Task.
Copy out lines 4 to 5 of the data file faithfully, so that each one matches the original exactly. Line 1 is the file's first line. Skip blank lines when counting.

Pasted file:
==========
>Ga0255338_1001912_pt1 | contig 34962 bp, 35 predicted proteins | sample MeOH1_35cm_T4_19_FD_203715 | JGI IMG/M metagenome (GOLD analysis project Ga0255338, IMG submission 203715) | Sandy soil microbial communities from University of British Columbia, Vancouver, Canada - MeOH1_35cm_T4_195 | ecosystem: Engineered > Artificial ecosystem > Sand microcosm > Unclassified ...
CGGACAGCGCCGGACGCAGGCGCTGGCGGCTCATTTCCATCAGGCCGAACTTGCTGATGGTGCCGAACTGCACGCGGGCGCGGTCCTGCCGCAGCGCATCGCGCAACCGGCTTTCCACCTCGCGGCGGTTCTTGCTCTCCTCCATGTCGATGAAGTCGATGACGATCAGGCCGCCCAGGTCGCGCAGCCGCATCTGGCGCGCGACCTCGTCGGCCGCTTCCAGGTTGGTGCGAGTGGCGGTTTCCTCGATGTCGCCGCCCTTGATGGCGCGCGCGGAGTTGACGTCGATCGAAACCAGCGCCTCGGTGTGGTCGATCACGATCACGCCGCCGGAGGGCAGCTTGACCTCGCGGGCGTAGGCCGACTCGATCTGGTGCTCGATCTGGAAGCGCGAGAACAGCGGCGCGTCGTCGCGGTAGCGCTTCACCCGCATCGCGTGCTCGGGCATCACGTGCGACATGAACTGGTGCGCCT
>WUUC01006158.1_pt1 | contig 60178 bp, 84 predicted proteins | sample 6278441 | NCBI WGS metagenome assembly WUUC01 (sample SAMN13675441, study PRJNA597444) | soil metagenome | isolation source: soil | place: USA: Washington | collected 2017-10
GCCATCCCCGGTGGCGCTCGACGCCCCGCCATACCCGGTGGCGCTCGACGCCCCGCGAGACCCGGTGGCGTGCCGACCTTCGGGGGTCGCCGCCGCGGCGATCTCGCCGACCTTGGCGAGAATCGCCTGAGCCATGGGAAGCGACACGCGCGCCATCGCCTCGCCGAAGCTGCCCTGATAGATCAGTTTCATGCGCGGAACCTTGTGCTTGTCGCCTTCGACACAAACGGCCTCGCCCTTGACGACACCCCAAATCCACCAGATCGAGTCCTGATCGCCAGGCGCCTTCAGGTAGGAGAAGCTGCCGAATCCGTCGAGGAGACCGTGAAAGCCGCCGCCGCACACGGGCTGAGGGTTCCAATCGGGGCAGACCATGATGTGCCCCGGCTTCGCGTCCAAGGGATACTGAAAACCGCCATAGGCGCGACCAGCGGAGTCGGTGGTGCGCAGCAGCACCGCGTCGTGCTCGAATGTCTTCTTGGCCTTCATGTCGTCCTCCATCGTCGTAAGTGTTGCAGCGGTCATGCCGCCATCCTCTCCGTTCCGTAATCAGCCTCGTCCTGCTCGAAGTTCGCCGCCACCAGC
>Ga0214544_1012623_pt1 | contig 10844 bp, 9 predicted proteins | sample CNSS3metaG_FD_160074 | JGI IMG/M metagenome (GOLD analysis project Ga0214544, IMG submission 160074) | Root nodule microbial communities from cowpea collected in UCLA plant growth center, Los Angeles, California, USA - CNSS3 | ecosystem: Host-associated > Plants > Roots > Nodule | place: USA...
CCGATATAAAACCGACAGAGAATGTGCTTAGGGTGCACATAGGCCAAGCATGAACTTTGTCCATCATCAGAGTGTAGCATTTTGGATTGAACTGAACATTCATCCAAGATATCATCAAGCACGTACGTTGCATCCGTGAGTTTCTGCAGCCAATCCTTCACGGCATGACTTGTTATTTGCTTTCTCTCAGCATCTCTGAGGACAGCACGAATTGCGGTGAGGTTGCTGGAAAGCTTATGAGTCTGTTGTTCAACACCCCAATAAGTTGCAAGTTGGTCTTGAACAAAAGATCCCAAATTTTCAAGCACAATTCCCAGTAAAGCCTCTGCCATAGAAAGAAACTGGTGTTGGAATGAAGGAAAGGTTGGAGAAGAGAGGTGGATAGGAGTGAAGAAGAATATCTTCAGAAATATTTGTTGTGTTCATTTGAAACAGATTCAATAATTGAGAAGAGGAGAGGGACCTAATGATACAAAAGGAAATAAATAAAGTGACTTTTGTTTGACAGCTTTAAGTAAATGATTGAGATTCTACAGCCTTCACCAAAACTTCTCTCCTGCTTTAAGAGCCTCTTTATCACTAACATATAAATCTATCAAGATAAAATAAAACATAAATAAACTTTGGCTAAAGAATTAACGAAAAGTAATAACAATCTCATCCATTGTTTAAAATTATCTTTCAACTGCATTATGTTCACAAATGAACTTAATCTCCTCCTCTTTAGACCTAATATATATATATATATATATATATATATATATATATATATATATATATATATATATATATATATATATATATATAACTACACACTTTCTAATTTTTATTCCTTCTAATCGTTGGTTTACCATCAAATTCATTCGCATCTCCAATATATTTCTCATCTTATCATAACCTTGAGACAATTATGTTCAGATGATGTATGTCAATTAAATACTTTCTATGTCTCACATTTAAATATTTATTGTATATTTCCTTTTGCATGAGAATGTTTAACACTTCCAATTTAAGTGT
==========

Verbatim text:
GCCATCCCCGGTGGCGCTCGACGCCCCGCCATACCCGGTGGCGCTCGACGCCCCGCGAGACCCGGTGGCGTGCCGACCTTCGGGGGTCGCCGCCGCGGCGATCTCGCCGACCTTGGCGAGAATCGCCTGAGCCATGGGAAGCGACACGCGCGCCATCGCCTCGCCGAAGCTGCCCTGATAGATCAGTTTCATGCGCGGAACCTTGTGCTTGTCGCCTTCGACACAAACGGCCTCGCCCTTGACGACACCCCAAATCCACCAGATCGAGTCCTGATCGCCAGGCGCCTTCAGGTAGGAGAAGCTGCCGAATCCGTCGAGGAGACCGTGAAAGCCGCCGCCGCACACGGGCTGAGGGTTCCAATCGGGGCAGACCATGATGTGCCCCGGCTTCGCGTCCAAGGGATACTGAAAACCGCCATAGGCGCGACCAGCGGAGTCGGTGGTGCGCAGCAGCACCGCGTCGTGCTCGAATGTCTTCTTGGCCTTCATGTCGTCCTCCATCGTCGTAAGTGTTGCAGCGGTCATGCCGCCATCCTCTCCGTTCCGTAATCAGCCTCGTCCTGCTCGAAGTTCGCCGCCACCAGC
>Ga0214544_1012623_pt1 | contig 10844 bp, 9 predicted proteins | sample CNSS3metaG_FD_160074 | JGI IMG/M metagenome (GOLD analysis project Ga0214544, IMG submission 160074) | Root nodule microbial communities from cowpea collected in UCLA plant growth center, Los Angeles, California, USA - CNSS3 | ecosystem: Host-associated > Plants > Roots > Nodule | place: USA...